The administration says it is losing patience with BP PLC's efforts.
"If we find they're not doing what they're supposed to be doing, we'll push them out of the way appropriately," Interior Secretary Ken Salazar told reporters outside BP's headquarters in Houston on Sunday.
Just what did Salazar mean by "push them out of the way"? Officials have struggled since in explaining.
"That's more of a metaphor," the Coast Guard's Allen said Monday. "'Push BP out of the way' would raise the question — replace them with what?"
Allen, responsible for oversight of the spill response, said he's frustrated too, along with other Americans.
Salazar and Homeland Security Secretary Janet Napolitano led a Senate delegation to the region Monday.
"We are going to stay on this and stay on BP until this gets done and it gets done the right way," Napolitano said after flying over the affected area.
Louisiana Gov. Bobby Jindal, a Republican, has taken swipes at BP and other oil companies involved in the disaster as well as the federal government. Jindal said he was going to call out members of the Louisiana National Guard to join state wildlife and fisheries agents to supplement a federal response he called inadequate.
In particular, Jindal assailed the U.S. Army Corps of Engineers for failing to sign off on a plan to build a chain of protective sand barriers — or berms — off the coast to help block the oil.
"We are not waiting for them. We are going to build it" ourselves, Jindal said. U.S. officials say the Corps is nearing a final decision.
The spill began April 20 after the Deepwater Horizon rig owned by driller Transocean and leased by BP exploded, killing 11 workers. Millions of gallons of oil have spewed from the blown well.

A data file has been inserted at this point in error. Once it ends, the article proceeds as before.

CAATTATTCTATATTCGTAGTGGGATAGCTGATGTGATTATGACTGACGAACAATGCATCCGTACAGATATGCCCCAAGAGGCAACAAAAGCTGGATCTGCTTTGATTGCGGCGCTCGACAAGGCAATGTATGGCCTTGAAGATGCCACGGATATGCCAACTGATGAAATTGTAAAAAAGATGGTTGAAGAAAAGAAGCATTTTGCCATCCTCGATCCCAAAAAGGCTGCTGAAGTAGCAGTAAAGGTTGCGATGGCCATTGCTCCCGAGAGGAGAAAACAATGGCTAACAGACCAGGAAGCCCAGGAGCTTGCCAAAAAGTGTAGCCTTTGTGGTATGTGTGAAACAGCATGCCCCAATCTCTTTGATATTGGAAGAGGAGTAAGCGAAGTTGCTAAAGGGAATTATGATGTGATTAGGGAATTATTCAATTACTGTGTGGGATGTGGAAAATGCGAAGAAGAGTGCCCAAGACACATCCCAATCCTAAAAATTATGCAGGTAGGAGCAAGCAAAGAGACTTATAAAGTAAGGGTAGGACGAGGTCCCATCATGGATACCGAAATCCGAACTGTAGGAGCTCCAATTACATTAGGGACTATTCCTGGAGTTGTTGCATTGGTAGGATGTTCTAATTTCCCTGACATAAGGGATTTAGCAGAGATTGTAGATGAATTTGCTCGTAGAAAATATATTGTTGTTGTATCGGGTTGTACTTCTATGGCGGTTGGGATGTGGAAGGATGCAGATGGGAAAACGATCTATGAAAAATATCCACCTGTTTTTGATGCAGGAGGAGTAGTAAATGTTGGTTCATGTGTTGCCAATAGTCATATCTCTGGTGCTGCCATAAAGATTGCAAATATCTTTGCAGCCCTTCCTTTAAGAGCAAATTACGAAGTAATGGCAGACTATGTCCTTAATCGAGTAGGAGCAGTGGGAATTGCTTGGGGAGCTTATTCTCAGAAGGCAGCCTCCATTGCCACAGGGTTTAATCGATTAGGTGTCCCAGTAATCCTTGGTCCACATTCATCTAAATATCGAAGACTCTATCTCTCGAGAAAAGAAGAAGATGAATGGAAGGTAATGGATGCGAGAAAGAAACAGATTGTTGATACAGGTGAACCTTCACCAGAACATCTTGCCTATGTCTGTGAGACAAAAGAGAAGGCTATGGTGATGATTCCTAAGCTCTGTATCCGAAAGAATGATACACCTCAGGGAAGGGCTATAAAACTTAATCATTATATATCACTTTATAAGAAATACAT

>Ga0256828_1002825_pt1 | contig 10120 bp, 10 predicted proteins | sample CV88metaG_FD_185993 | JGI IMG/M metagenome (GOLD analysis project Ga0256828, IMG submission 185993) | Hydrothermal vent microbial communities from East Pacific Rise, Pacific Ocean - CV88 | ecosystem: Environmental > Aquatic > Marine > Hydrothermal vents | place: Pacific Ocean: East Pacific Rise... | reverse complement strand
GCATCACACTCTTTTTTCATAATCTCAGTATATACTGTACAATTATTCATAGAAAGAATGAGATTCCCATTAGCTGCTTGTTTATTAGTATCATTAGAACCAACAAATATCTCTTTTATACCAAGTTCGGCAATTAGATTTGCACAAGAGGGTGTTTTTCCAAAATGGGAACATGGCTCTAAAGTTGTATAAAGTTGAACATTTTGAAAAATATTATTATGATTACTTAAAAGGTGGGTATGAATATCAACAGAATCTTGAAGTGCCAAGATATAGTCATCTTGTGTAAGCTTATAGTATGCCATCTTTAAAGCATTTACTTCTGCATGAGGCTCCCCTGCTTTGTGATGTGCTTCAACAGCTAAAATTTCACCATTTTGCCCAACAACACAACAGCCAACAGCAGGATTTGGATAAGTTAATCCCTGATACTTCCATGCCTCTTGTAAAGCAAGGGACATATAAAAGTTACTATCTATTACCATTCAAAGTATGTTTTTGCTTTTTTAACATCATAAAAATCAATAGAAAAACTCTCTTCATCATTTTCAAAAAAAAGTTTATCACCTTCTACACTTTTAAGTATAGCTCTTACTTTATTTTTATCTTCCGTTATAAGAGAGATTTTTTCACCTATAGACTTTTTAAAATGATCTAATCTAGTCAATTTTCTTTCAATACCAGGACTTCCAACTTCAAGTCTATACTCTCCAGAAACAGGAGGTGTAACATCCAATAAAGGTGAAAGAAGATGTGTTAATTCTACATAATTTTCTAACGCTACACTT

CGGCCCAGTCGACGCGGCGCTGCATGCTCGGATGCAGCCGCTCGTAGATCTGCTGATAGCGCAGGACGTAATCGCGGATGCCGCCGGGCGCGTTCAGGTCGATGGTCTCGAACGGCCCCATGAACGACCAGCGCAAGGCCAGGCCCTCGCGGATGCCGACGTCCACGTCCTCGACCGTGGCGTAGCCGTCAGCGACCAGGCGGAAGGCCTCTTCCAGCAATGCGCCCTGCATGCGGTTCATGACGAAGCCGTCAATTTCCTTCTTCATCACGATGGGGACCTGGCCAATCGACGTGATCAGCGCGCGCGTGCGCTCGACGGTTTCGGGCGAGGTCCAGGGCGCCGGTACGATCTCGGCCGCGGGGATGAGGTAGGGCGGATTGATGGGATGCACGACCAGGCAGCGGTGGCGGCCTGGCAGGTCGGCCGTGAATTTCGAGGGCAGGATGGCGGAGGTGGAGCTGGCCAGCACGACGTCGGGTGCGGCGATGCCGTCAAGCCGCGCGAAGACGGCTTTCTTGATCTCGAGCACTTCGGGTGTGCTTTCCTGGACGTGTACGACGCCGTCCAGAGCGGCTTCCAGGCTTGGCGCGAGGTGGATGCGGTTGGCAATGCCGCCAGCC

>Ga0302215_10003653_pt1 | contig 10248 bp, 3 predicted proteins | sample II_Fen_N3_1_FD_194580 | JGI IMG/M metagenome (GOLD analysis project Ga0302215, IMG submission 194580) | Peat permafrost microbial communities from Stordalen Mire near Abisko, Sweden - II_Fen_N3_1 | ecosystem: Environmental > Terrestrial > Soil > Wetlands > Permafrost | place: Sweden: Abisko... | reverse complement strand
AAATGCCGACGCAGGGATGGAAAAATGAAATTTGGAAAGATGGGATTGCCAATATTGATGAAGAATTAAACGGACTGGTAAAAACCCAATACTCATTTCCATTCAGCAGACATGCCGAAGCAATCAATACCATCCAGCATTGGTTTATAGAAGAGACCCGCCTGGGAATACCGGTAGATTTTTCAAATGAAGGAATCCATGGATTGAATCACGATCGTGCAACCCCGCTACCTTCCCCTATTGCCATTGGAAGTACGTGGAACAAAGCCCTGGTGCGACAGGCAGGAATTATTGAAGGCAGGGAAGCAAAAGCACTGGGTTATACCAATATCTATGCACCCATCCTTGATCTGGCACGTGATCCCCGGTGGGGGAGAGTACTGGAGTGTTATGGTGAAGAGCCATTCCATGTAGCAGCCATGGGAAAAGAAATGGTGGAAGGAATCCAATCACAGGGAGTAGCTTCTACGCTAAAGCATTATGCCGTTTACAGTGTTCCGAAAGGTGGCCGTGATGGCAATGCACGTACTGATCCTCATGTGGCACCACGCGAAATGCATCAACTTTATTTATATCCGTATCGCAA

Doug Suttles, chief operating officer at BP PLC, made the round of network news shows Monday with the same message: "We are doing everything we can, everything I know." He said the energy giant, formerly known as British Petroleum, understands and shares everyone's frustration.
But history isn't encouraging when it comes to underwater ruptures.
The last major spill in the Gulf was in June 1979, when an offshore drilling rig in Mexican waters — the Ixtoc I — blew up, releasing 140 million gallons of oil. The well was owned by Mexico's state oil company, known as Pemex. It took Pemex and a series of U.S. contractors nearly nine months to cap the well, and a great deal of the oil contaminated Mexican and U.S. waters.
If patience is necessary, it isn't a particularly forthcoming quality in these tense times.
Even as strong an Obama ally as Democratic consultant James Carville has been taking shots at the administration.
A Louisiana native, Carville told CNN the administration was "risking everything by this 'go along with BP' strategy. ... If you let BP handle it ... it's not going to go away. It is a disaster of the first magnitude and they've got to go to Plan B."
But so far, there was no Plan B on the table short of waiting until August, when two relief wells are expected to reach the oil deep under the ocean floor.
EDITOR'S NOTE: Tom Raum covers economics and politics for The Associated Press.